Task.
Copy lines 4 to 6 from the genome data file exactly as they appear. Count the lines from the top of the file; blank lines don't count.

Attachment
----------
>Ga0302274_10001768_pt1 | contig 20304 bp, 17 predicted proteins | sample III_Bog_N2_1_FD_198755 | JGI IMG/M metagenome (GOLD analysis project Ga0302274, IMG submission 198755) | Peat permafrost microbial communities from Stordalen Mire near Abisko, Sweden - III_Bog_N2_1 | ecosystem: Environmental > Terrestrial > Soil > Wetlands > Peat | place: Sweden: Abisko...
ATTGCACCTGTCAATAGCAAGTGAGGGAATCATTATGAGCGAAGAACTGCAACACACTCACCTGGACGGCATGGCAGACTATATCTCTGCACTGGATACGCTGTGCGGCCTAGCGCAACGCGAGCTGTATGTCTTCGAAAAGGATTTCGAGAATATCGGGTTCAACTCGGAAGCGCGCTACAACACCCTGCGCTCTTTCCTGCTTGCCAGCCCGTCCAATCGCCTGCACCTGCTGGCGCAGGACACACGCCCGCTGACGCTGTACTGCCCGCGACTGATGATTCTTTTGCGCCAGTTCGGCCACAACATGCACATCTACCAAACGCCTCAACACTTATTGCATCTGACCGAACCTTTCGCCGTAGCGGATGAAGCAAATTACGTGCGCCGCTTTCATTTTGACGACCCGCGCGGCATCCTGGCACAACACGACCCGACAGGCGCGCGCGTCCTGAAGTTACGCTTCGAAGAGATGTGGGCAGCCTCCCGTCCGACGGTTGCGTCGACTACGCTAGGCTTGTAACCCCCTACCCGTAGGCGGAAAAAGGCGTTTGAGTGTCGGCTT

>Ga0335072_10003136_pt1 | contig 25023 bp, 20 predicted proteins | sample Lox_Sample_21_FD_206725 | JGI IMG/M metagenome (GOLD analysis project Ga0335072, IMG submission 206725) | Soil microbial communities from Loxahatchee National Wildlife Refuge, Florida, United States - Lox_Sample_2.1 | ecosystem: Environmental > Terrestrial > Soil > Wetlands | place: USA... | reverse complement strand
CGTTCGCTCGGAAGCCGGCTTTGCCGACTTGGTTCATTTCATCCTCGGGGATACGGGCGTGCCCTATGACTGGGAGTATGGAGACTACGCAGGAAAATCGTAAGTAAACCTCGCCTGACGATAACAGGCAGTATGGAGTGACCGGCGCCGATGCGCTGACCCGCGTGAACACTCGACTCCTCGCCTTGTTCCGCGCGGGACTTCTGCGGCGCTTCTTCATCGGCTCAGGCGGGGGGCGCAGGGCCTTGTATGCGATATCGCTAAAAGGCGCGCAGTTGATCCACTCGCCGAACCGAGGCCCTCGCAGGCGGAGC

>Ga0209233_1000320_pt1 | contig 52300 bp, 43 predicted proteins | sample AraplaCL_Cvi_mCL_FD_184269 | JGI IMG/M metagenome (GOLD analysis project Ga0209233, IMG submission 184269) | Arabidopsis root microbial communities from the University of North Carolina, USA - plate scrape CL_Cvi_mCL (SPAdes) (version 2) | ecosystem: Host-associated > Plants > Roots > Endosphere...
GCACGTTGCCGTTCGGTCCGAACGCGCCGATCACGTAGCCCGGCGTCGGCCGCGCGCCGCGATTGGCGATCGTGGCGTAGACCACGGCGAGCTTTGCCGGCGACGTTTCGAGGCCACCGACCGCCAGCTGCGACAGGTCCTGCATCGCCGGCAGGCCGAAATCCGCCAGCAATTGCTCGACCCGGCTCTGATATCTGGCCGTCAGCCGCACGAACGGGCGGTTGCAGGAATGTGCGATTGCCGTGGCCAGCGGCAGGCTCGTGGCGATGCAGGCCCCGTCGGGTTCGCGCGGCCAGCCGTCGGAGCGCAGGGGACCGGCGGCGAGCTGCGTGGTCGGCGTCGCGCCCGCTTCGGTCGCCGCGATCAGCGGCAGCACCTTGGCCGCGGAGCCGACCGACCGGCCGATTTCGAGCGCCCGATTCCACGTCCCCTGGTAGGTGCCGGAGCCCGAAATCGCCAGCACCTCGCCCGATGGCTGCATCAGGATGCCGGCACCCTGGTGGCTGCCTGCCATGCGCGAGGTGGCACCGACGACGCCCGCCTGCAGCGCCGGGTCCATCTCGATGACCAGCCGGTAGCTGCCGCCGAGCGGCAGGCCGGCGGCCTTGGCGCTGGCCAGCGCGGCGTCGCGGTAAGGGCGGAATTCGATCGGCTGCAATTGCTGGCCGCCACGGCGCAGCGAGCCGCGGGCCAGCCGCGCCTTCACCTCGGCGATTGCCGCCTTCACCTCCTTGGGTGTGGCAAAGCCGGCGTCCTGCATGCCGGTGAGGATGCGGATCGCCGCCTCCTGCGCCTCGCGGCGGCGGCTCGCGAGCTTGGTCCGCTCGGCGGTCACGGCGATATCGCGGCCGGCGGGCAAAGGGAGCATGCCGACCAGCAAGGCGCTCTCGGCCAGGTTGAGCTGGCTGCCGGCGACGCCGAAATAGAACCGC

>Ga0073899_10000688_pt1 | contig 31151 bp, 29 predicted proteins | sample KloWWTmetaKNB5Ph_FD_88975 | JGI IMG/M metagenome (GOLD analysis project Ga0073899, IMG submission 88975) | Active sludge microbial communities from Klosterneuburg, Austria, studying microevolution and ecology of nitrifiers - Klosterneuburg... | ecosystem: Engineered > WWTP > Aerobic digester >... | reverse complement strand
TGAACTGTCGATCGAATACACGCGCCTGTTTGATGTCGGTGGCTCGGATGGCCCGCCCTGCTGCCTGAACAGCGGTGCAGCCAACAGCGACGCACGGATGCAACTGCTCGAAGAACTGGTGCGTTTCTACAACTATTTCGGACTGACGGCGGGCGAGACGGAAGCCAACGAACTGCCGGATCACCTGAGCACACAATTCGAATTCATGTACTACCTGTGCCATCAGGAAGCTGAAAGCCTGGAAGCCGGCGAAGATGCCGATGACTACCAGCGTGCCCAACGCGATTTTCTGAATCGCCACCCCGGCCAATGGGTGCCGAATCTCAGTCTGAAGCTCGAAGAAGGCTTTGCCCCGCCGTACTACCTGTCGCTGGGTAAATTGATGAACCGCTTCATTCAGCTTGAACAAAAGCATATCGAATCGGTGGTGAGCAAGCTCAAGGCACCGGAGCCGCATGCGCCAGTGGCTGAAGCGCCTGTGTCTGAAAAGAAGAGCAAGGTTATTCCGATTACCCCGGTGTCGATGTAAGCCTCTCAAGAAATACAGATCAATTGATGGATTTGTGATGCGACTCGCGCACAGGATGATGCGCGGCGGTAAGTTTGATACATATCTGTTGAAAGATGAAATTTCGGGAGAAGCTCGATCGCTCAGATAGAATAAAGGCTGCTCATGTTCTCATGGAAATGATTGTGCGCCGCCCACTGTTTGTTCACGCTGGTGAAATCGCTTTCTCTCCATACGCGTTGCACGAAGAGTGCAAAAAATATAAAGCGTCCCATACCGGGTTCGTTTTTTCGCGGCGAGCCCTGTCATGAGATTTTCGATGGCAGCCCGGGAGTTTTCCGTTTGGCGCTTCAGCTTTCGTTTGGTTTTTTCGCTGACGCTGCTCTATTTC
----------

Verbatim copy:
CGTTCGCTCGGAAGCCGGCTTTGCCGACTTGGTTCATTTCATCCTCGGGGATACGGGCGTGCCCTATGACTGGGAGTATGGAGACTACGCAGGAAAATCGTAAGTAAACCTCGCCTGACGATAACAGGCAGTATGGAGTGACCGGCGCCGATGCGCTGACCCGCGTGAACACTCGACTCCTCGCCTTGTTCCGCGCGGGACTTCTGCGGCGCTTCTTCATCGGCTCAGGCGGGGGGCGCAGGGCCTTGTATGCGATATCGCTAAAAGGCGCGCAGTTGATCCACTCGCCGAACCGAGGCCCTCGCAGGCGGAGC

>Ga0209233_1000320_pt1 | contig 52300 bp, 43 predicted proteins | sample AraplaCL_Cvi_mCL_FD_184269 | JGI IMG/M metagenome (GOLD analysis project Ga0209233, IMG submission 184269) | Arabidopsis root microbial communities from the University of North Carolina, USA - plate scrape CL_Cvi_mCL (SPAdes) (version 2) | ecosystem: Host-associated > Plants > Roots > Endosphere...
GCACGTTGCCGTTCGGTCCGAACGCGCCGATCACGTAGCCCGGCGTCGGCCGCGCGCCGCGATTGGCGATCGTGGCGTAGACCACGGCGAGCTTTGCCGGCGACGTTTCGAGGCCACCGACCGCCAGCTGCGACAGGTCCTGCATCGCCGGCAGGCCGAAATCCGCCAGCAATTGCTCGACCCGGCTCTGATATCTGGCCGTCAGCCGCACGAACGGGCGGTTGCAGGAATGTGCGATTGCCGTGGCCAGCGGCAGGCTCGTGGCGATGCAGGCCCCGTCGGGTTCGCGCGGCCAGCCGTCGGAGCGCAGGGGACCGGCGGCGAGCTGCGTGGTCGGCGTCGCGCCCGCTTCGGTCGCCGCGATCAGCGGCAGCACCTTGGCCGCGGAGCCGACCGACCGGCCGATTTCGAGCGCCCGATTCCACGTCCCCTGGTAGGTGCCGGAGCCCGAAATCGCCAGCACCTCGCCCGATGGCTGCATCAGGATGCCGGCACCCTGGTGGCTGCCTGCCATGCGCGAGGTGGCACCGACGACGCCCGCCTGCAGCGCCGGGTCCATCTCGATGACCAGCCGGTAGCTGCCGCCGAGCGGCAGGCCGGCGGCCTTGGCGCTGGCCAGCGCGGCGTCGCGGTAAGGGCGGAATTCGATCGGCTGCAATTGCTGGCCGCCACGGCGCAGCGAGCCGCGGGCCAGCCGCGCCTTCACCTCGGCGATTGCCGCCTTCACCTCCTTGGGTGTGGCAAAGCCGGCGTCCTGCATGCCGGTGAGGATGCGGATCGCCGCCTCCTGCGCCTCGCGGCGGCGGCTCGCGAGCTTGGTCCGCTCGGCGGTCACGGCGATATCGCGGCCGGCGGGCAAAGGGAGCATGCCGACCAGCAAGGCGCTCTCGGCCAGGTTGAGCTGGCTGCCGGCGACGCCGAAATAGAACCGC